RICE - To Ice or Not Ice

There have been some recent media reports about ice not being as useful, or indeed impeding healing, after an acute injury. We have been using ice as an analgesic for much longer than I have been a physio and the treatment regimen of RICE (Rest, Ice, Compression, Elevation) in the early stages of an acute injury, be it from sport, work or leisure.


The Sydney Morning Herald article on this quoted "Cold and ice are safe pain medicines, but they delay healing."


There is apparently some evidence (and we should rely on evidence in Physiotherapy Practice) that using ice actually delays healing, because it constricts the blood vessels and reduces the amount of inflammation at the injury site. How much does it reduce healing? That certainly hasn't been quantified. Is the delay in healing greater than the delay to get moving created by a swollen painful ankle?


But isn't reducing inflammation a good thing? Not if it brings the good healing bits to the injury site.


Does the body produce more inflammation than is necessary? Quite possibly, and that would be good reason to use ice!


The key for me is that if ice is a good analgesic and its relatively safe, surely a reduction in pain is a good thing. A reduction in pain is also more likely to enable earlier range of motion and weight bearing - key components in the rehabilitation process. And ice is certainly a lot safer than using opioid drugs.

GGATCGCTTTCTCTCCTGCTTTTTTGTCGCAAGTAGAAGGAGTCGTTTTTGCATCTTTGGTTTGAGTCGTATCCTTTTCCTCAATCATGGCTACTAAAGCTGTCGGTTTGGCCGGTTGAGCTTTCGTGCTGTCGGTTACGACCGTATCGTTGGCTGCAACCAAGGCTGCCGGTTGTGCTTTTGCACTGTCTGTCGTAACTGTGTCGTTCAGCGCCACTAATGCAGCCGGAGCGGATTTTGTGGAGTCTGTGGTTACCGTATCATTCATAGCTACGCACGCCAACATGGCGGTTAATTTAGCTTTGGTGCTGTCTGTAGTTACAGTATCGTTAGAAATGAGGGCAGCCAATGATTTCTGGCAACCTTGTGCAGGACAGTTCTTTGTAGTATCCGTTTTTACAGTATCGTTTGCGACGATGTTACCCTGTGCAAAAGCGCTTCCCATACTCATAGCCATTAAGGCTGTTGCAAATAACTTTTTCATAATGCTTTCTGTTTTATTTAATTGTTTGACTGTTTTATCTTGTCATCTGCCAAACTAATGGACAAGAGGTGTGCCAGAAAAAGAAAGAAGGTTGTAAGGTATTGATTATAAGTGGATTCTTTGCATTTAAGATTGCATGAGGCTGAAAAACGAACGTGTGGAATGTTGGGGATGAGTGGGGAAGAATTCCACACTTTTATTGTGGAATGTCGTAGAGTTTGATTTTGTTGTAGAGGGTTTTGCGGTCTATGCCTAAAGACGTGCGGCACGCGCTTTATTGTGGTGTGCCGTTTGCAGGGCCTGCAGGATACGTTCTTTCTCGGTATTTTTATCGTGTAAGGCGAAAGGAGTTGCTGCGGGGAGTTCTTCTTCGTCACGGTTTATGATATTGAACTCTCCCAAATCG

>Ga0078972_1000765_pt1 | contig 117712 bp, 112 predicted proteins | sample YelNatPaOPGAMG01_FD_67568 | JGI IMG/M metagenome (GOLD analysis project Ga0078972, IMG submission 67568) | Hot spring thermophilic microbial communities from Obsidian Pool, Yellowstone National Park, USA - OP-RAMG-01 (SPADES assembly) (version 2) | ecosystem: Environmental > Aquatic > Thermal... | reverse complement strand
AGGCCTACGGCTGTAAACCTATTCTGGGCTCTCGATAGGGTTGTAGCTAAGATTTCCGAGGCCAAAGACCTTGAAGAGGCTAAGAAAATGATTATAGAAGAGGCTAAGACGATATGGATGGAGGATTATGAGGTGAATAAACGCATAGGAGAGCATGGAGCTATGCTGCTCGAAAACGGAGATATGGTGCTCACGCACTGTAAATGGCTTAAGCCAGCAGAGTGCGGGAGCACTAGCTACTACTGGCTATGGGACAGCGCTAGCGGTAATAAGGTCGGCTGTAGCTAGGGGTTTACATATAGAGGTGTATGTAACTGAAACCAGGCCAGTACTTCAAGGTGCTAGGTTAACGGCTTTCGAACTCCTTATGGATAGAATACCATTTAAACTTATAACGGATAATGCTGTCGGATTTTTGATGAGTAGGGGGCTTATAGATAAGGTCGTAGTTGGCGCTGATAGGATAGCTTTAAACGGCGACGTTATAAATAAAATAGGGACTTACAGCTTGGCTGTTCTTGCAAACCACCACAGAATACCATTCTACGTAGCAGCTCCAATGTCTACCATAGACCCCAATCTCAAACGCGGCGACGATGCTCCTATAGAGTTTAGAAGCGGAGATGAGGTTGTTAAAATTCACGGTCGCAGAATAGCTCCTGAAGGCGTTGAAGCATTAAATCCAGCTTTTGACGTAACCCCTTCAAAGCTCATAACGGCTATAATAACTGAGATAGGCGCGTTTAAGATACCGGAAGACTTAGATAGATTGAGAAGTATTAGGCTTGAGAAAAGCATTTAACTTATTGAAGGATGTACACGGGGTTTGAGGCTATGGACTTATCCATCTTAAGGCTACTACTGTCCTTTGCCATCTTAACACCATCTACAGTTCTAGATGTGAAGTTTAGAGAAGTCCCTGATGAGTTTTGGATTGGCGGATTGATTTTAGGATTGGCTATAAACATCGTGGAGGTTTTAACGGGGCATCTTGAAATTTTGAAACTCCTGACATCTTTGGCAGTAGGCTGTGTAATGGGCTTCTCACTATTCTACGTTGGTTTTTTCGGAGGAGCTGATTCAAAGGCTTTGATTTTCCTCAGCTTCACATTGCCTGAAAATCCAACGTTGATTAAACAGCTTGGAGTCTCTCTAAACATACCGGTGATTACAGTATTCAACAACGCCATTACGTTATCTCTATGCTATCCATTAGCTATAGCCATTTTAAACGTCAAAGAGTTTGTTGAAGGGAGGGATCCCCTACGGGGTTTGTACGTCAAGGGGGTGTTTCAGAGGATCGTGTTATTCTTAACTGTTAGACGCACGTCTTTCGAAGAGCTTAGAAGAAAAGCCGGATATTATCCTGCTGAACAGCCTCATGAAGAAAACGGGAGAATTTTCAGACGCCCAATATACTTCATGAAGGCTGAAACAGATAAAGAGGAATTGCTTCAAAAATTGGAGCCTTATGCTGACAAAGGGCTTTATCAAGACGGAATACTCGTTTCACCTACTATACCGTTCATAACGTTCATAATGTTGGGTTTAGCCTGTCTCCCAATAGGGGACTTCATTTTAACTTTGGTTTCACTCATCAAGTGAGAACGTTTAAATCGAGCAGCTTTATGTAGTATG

Whilst its a good analgesic, ice is pretty insignificant in reducing inflammation. certainly nowhere near as effective as Non Steroidal Anti Inflammatory drugs like Voltaren.


Using some ice, or a bucket of cold water for 10-20 minutes may indeed create a temporary reduction in blood flow and therefore a temporary reduction of inflammation, but when it comes to impeding or affecting the natural inflammatory processes its simply insignificant in the grand scheme of things.


Applying an ice pack to something that hurts is a simple, cheap and more importantly safe method of analgesia, and for that, it should be promoted and used more than it is.


So how should we treat an acute injury.


REST - but only from things that aggravate the injury or could potentially make it worse


ICE - in the early stage to help reduce pain


MOBILISATION - active mobilisation the injured area to prevent muscle wasting and loss of range of motion


Most of all, get in to see one of our Physios, to get the right advice and management plan.




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